"The Scottish Futures Trust is there to essentially bring about collaboration between different projects of a smaller scale to deliver value for money," he said.

Now, I'm not entirely sure whether I believe the line that the Scottish Futures Trust was not designed for larger projects of this nature. I think it is much more a case of them having extraordinary difficultly in getting it off the ground when it is being so vehemently opposed by the UK Government. Westminster wants to see it funded by a PFI/PPP arrangement ... quite simply because that's how Labour and the Conservatives prefer to do things, and they want to embarrass the SNP into a U-turn. Of course the chances of that happening are nil.

Which brings us neatly to the Holtham Commission. To put it at its bluntest, Labour have got to find some way of honouring their commitment not to use PFI in Wales. They have to find an alternative mechanism for infrastructure funding, and this can only be by allowing some form of borrowing. That's what the Holtham Commission is for. But if they agree it for Wales, then they surely must allow the same sort of thing for Scotland too.

OK, back to real time, 3 July. Things have moved on in two important respects, the first is that Calman has now reported and recommended that Scotland does get the ability to borrow. Westminster will almost certainly say yes. These borrowing powers will in all probability not be as extensive as the Scottish Government would like. But they will, at a minimum, be on at least the same basis that applies to other Whitehall departments.

The second is that I would now put money on Wales being given the same borrowing powers as Scotland when Holtham reports.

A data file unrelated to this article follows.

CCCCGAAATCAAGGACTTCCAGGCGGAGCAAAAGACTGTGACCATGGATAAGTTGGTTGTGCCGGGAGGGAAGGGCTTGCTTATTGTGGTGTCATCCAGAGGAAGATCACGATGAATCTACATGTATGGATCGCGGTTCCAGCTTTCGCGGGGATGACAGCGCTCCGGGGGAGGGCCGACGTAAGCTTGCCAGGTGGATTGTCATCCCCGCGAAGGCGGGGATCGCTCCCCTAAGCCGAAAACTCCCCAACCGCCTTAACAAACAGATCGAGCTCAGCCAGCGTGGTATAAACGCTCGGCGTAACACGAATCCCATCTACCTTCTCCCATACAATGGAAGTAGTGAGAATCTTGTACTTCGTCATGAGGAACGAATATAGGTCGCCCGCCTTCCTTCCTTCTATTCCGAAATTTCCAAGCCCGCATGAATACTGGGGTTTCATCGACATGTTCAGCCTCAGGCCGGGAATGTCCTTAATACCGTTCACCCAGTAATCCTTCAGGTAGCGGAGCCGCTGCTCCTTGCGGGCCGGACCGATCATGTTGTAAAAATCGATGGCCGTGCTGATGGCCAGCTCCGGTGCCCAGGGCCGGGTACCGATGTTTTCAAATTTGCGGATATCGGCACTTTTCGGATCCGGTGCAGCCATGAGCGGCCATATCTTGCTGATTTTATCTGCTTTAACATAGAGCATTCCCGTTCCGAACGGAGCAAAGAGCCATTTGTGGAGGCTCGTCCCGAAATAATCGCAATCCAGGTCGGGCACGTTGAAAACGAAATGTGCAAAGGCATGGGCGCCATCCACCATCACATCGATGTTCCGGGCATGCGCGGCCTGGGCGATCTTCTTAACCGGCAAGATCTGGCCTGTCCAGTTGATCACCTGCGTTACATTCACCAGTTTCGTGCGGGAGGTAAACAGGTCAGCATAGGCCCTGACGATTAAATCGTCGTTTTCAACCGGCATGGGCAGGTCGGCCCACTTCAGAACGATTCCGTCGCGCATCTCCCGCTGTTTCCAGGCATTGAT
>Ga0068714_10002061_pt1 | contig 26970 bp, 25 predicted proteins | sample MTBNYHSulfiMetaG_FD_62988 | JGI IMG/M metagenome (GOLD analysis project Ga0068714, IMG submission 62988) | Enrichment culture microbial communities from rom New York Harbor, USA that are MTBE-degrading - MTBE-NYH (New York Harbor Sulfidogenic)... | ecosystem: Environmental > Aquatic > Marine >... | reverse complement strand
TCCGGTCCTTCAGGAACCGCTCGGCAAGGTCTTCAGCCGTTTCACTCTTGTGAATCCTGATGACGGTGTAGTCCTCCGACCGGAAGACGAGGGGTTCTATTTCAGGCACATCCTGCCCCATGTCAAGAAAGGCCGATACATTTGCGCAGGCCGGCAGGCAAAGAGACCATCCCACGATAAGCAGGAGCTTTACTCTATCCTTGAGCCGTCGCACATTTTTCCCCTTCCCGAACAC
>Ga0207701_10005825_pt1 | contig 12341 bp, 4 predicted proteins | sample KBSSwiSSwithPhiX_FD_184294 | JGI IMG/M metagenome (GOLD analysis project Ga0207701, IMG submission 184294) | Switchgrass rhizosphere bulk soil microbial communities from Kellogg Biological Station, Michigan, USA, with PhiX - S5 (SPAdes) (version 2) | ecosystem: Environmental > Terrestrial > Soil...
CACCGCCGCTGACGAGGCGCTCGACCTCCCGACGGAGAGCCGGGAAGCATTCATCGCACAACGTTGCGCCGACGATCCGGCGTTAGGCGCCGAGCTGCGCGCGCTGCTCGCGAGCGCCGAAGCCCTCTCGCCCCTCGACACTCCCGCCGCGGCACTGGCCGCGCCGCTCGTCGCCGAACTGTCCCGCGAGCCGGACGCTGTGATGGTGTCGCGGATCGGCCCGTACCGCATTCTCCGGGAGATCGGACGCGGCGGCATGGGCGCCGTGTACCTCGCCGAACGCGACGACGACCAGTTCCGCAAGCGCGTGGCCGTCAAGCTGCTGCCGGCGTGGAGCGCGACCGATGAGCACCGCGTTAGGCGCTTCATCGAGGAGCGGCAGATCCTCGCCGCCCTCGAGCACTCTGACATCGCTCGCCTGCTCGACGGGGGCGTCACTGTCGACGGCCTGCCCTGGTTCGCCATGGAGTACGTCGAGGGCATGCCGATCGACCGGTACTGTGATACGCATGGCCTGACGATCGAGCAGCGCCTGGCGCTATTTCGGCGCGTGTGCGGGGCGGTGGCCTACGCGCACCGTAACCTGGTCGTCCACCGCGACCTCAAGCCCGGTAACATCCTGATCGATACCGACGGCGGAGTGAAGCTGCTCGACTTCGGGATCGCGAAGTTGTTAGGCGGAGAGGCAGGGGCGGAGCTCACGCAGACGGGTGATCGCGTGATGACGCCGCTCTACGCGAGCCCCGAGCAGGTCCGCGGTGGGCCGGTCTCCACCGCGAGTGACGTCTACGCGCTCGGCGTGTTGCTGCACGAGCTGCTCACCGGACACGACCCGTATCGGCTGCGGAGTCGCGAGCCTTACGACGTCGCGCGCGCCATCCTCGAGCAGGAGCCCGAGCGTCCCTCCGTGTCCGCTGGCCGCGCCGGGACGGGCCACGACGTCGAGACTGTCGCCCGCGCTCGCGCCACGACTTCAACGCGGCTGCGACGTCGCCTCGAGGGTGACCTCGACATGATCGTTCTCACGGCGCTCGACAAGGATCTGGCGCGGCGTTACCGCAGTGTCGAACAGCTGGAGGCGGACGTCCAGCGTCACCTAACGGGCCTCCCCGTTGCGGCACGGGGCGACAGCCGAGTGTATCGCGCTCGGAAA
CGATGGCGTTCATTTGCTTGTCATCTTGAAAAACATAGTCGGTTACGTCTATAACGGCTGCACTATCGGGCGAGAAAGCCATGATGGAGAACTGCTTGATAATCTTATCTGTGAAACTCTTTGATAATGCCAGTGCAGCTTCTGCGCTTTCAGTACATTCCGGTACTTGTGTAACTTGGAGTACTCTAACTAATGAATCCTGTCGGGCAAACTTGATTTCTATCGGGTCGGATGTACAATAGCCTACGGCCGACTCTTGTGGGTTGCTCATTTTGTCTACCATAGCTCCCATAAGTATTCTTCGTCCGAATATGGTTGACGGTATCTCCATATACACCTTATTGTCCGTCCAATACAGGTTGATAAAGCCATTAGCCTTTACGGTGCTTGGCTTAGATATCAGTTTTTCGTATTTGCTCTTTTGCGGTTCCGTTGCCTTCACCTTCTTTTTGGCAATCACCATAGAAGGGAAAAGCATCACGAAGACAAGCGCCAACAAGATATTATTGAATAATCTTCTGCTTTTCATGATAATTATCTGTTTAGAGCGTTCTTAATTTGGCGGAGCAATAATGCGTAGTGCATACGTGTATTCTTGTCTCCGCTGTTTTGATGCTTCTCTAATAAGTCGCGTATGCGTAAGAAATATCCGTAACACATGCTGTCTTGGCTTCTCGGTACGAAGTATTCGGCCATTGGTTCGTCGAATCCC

In essence that borrowing will only be allowed for capital projects such as schools, hospitals, bridges, railways and the like. But that is all we need to get over this particular crisis. Therefore I am quite sure that the new Ysbyty Llanfrechfa will go ahead. I don't, for example, share the pessimism of Marcus Longley in the video. His view seems to be based on the current model of projects like this being paid for from public spending ... since, up until now, the block grant we get has always contained an element for capital spending. The difference is that this sort of project will be financed by borrowing. Of course we will still have to use public spending to service the debt, but it is spread over a longer period and therefore affordable.


The big problem is that the UK government has dug itself into a massive hole over borrowing. It has vastly over-borrowed and is over-exposed. So much so that there are some doubts about whether the UK's credit worthiness is going to suffer.

But we need to remember that there is "good" and "bad" borrowing. Good borrowing is to invest in infrastructure and capital projects. A perfect example of bad borrowing was when Gordon Brown gave everybody a tax break in order to make up for abolishing the 10p starter rate of Income Tax. He did it by borrowing £2.7bn. It was acts like that which show that Prudence had long since left the building.

All borrowing is probably going to have to be done by the Treasury, but we need to devise some sort of ring-fence to divide the good borrowing we want to do in Wales from the mountain of bad borrowing that was used to pay for tax cuts at a time when Labour thought they could "buy" the next election.

In an ideal world I'd much prefer that Wales is free to go directly to places such as the European Investment Bank, rather than to have to go through the UK Treasury. But that might be asking too much ... for now.


So in conclusion I want to note that it doesn't so much matter that the UK is in dire financial straights. We are still going to have to build our hospitals, school and transport links for no other reason than that so much of what we have needs replacing ... and that it eventually costs more to do the patching, squeezing and temporary extensions than it would cost to build something new.

And as for Clinical Futures Gwent, I would urge our politicians not to mess with the concept too much. I have been involved in too many building projects where the message has come down from on high to cut costs ... without thinking about the cost in terms of functionality. We have come up with an excellent, world-leading concept. It is worth paying what it costs to get it right.